As Iowa has remained one of the nation’s top COVID-19 hot spots for weeks in a row, the federal government’s response to the pandemic has risen as one of the central issues U.S. Senate candidates Joni Ernst and Theresa Greenfield talk about.
From unemployment benefits to workforce protections, the virus has raised general awareness to gaps in the country’s largest institutions, and particularly health care.
Conversations over insurance coverage, prescription drug prices and availability of medical supplies have become commonplace as the country navigates a “once-in-a-century” pandemic, but Republicans and Democrats have conflicting views over the role of the federal government in aiding constituents.
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- Theresa Greenfield stops short of saying how she’d vote on election-year Supreme Court nominees
- Ernst says no one ‘should be surprised’ she voted with Democrats on ACA lawsuit
Ernst, the Republican incumbent who is serving on the Small Business Administration committee in Congress, has worked on critical bills passing emergency loans to local businesses in need, as well as comprehensive measures as the CARES Act. Ernst and her political allies have accused Greenfield in TV ads of wanting to eliminate employer-provided health insurance, a claim Greenfield has repeatedly denied.
Greenfield, the Democratic challenger, has criticized Ernst’s congressional record, emphasizing the Republican’s votes to repeal the Affordable Care Act and arguing more needs to be done in the Senate to ensure Iowans are covered. Democrats are particularly emphasizing the urgency for action as the Supreme Court prepares to hear a case challenging the Affordable Care Act in November. If the court strikes down the Obama administration’s signature health plan, it could jeopardize coverage for millions of Americans.
The Greenfield campaign has also attacked Ernst for saying she was “skeptical” of COVID-19 death reports and suggesting health care workers had a financial incentive to inflate reports of virus deaths. Ernst has apologized for the comment. Meanwhile, Ernst has criticized Greenfield for opposing Senate Republicans’ “skinny” coronavirus stimulus package that failed to pass last month. Democrats said the $300 billion proposal was inadequate.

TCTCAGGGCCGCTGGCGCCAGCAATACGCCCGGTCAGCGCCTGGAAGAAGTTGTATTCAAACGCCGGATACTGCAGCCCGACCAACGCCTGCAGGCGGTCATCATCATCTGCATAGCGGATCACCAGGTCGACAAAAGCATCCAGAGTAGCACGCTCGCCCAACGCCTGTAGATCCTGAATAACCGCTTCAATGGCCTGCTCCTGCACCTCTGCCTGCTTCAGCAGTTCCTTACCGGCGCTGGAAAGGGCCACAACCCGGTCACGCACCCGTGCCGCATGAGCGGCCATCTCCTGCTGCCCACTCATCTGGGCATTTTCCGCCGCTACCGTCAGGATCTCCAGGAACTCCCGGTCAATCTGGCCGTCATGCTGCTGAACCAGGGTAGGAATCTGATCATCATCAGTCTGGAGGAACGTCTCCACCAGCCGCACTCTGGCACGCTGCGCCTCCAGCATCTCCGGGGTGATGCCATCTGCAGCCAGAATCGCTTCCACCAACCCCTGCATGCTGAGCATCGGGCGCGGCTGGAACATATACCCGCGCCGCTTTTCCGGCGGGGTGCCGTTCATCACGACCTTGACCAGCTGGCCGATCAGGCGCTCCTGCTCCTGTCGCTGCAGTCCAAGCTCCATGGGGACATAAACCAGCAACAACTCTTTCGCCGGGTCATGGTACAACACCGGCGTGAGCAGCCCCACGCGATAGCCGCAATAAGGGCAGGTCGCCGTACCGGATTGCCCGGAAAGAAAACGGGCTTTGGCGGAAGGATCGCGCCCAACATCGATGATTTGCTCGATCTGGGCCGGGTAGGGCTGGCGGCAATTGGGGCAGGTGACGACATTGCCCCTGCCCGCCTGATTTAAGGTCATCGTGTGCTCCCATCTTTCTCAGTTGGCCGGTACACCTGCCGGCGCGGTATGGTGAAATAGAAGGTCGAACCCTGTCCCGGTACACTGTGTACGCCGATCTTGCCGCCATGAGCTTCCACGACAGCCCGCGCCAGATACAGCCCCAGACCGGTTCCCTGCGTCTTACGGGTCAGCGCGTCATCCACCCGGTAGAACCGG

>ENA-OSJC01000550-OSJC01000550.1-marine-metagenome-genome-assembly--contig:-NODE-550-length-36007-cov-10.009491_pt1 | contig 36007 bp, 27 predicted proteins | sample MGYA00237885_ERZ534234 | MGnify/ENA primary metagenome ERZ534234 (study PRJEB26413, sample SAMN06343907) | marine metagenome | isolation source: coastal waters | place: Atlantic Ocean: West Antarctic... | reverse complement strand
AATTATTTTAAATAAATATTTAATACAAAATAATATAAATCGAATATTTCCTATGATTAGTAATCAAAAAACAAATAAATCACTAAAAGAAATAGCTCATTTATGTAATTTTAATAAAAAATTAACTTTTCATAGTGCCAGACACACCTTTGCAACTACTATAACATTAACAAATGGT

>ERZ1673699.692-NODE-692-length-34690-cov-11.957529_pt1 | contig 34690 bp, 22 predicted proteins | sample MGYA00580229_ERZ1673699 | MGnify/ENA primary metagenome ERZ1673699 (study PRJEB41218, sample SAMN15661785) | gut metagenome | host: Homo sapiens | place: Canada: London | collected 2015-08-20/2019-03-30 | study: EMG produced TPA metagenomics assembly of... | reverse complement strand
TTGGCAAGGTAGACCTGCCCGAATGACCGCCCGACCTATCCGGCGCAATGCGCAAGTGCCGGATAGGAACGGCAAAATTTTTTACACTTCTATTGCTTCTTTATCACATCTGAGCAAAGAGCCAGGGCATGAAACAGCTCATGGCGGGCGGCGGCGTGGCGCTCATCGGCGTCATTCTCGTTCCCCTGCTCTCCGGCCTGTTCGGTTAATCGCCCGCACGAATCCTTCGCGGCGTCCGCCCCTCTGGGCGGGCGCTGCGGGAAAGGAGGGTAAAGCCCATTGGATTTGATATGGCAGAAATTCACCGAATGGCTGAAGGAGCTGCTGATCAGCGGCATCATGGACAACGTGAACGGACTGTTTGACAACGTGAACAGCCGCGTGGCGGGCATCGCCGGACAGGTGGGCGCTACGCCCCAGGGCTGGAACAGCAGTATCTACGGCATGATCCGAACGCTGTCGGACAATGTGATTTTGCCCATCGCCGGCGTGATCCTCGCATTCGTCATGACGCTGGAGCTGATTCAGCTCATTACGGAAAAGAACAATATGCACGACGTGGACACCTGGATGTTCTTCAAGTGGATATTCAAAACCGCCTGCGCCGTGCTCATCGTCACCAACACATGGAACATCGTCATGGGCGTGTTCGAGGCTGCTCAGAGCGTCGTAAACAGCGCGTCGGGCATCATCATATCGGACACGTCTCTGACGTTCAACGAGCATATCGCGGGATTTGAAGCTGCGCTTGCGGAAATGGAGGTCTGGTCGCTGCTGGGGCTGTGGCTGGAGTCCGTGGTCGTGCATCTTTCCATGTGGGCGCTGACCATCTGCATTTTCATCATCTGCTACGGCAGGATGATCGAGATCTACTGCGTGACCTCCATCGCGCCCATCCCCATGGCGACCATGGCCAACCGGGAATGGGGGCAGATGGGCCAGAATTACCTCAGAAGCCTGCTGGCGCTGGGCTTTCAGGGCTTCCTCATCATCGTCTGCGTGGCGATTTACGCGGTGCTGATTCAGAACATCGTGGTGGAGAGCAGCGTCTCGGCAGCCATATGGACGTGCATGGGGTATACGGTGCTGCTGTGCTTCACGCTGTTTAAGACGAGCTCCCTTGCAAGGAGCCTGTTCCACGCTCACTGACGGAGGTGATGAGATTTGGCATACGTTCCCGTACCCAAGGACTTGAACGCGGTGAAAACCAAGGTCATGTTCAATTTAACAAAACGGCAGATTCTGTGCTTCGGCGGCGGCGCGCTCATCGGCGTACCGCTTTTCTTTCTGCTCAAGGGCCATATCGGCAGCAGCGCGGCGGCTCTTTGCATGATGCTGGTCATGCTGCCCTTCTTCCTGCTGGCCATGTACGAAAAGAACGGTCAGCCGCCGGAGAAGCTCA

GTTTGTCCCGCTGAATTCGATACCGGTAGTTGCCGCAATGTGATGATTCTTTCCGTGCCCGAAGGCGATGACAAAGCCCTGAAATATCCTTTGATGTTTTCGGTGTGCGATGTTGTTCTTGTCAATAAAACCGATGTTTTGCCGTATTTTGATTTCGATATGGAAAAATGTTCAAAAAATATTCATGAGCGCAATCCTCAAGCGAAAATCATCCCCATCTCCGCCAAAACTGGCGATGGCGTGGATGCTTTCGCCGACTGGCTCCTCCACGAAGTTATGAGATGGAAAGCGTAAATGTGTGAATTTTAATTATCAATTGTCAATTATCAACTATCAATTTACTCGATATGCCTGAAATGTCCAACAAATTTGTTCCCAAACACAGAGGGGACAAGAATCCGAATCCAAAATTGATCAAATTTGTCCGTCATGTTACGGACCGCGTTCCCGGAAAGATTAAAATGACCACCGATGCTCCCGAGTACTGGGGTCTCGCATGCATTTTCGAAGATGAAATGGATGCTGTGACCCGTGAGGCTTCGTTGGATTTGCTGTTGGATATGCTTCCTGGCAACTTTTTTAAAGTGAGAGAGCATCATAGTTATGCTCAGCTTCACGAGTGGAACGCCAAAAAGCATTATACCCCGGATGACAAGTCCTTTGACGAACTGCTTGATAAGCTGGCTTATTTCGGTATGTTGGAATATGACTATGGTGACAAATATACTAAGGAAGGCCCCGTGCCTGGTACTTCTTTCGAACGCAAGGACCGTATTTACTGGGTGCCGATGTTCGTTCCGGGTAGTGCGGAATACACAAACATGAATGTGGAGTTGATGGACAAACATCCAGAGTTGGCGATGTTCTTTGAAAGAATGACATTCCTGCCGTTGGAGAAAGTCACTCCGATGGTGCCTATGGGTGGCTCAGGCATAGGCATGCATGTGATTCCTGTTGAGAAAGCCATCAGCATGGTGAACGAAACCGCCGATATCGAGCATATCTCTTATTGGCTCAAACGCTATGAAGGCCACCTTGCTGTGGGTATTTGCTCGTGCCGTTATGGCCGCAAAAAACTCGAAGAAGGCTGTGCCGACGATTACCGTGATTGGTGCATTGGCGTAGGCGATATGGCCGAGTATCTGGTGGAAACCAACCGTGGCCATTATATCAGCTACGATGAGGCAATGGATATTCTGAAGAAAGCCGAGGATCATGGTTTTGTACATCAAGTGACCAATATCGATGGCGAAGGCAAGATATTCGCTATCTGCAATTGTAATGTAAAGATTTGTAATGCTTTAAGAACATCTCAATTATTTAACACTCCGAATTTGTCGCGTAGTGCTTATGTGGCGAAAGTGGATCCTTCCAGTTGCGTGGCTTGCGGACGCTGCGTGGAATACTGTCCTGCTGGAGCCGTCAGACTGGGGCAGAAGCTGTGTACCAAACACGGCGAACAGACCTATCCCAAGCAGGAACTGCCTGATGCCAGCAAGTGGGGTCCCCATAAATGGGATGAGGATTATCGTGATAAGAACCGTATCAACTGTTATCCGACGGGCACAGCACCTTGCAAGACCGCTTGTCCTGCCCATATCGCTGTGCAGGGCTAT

Below are the candidates’ stances on COVID-19 and health care coverage.
Medicare and the Affordable Care Act
- Does not support a single-payer health care system like Medicare for All.
- Wants to preserve the Affordable Care Act and expand it by creating a public option to add competition to the marketplace.
- Supports requiring Medicare to negotiate on prescription drug costs, as well as capping prescription drug costs like Sen. Chuck Grassley’s plan.
- Supports a health care plan that continues to use federal and state dollars to provide a backstop for people with pre-existing conditions and complex medical needs.
- Does not support the Affordable Care Act,
- Wants to lower prescription drug prices and improve transparency in the health care system to learn more about services and how they’re negotiated between insurance companies and clinics.
- Supports Congress passing a plan to increase manufacturing and distribution of free COVID-19 testing kids and personal protective equipment.
- Wants to coordinate with the military to increase hospital beds in rural Iowa and improve capacity by lifting hospital bed limits and expanding telehealth services.
- Proposes to provide more direct payments through a stimulus package, including an additional $1,200 for individuals and extending the weekly $600 unemployment benefits.
- Proposed a bill in Congress that suspends federal income and payroll taxes for “essential workers” like those who work in the restaurant and grocery industries.
- Supports a second round of loans to businesses from the Personal Paycheck Protection program.
- Introduced a bill providing nine months of financial assistance for child care providers who follow state health guidelines.